By Amanda Gardner

TUESDAY, July 13 ( — Cholesterol tests may soon become as routine a part of childhood health care as vaccines. In recent years, a growing number of pediatricians have been pushing for all children to have their cholesterol checked, not just those who appear to be at risk for later in life.

Supporters of this controversial proposal have some fresh ammunition. A study published on Monday in the journal Pediatrics suggests that testing only children who have a family history of high cholesterol or heart disease, as government guidelines now recommend, misses roughly one-third of kids with high cholesterol.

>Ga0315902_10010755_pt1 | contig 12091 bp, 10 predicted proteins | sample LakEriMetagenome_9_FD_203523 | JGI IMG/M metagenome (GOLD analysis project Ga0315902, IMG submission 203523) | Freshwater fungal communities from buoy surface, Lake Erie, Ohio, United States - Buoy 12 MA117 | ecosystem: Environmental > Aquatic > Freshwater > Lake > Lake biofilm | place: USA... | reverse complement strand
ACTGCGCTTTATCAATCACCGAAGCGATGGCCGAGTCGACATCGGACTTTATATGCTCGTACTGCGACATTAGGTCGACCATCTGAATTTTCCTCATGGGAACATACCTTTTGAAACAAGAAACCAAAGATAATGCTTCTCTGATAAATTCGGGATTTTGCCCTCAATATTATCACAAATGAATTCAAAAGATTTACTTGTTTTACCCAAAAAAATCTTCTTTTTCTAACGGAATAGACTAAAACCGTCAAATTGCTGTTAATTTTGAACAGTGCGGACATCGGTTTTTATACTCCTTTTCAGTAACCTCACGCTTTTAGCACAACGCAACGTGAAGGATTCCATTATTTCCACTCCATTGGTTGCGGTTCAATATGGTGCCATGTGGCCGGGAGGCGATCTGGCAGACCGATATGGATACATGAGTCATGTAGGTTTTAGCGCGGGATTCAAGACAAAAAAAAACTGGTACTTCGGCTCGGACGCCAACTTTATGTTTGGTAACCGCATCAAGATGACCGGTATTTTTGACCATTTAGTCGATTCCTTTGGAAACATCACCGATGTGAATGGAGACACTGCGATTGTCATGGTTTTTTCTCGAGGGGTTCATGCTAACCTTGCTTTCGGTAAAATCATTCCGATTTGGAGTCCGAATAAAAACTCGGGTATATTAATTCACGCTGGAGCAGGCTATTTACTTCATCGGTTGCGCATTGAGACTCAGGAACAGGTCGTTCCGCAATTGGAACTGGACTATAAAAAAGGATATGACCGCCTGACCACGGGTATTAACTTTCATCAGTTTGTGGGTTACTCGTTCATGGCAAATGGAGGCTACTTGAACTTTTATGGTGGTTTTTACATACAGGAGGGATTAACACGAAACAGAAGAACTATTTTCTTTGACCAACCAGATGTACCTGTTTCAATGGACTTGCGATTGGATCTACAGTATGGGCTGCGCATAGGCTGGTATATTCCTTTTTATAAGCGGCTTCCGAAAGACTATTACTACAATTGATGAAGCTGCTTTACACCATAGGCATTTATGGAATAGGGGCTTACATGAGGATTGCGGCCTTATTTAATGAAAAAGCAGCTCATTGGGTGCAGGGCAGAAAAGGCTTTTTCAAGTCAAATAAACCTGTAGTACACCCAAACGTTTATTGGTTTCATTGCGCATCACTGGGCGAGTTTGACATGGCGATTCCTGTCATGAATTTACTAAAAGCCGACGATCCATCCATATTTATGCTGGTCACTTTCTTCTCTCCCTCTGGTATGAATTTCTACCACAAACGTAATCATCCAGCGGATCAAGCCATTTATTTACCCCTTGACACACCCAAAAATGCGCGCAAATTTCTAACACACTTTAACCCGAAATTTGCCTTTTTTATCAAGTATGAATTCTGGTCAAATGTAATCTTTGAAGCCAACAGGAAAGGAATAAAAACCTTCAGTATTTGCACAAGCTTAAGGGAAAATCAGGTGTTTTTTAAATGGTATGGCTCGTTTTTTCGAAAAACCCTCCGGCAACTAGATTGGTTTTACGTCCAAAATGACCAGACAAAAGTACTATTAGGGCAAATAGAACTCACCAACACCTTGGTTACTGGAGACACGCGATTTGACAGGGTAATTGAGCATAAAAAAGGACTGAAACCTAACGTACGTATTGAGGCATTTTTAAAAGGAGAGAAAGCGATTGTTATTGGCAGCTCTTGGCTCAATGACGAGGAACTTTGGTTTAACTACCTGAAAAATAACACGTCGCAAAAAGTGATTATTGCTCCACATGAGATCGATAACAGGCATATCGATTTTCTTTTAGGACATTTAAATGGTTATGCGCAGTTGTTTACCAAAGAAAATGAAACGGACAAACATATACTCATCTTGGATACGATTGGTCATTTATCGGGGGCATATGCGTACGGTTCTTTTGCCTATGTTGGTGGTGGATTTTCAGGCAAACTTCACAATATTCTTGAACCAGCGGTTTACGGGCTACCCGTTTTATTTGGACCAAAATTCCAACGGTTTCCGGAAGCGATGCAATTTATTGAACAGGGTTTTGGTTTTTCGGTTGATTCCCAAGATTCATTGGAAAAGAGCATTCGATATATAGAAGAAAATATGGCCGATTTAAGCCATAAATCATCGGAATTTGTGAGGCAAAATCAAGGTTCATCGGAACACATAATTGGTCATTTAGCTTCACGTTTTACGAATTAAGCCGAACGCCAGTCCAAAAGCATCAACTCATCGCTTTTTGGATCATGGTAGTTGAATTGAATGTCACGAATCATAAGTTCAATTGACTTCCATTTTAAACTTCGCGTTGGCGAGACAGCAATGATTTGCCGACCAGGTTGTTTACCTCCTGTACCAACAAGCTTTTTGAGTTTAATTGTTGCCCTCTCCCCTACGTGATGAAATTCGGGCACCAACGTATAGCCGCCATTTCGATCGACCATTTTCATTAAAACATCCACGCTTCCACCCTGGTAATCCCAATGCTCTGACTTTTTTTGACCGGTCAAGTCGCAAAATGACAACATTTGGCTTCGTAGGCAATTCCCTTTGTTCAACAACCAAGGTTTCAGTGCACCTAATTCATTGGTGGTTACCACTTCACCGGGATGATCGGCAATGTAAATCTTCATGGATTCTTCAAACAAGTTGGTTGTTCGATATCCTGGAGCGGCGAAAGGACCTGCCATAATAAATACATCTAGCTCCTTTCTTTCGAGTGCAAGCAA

The study included more than 20,000 fifth graders in West Virginia, 29% of whom did not have red flags due to family history and would not have been screened under government guidelines. Ten percent of those children were found to have high cholesterol, however, and nearly 2% had levels high enough to make them candidates for cholesterol-lowering drugs.

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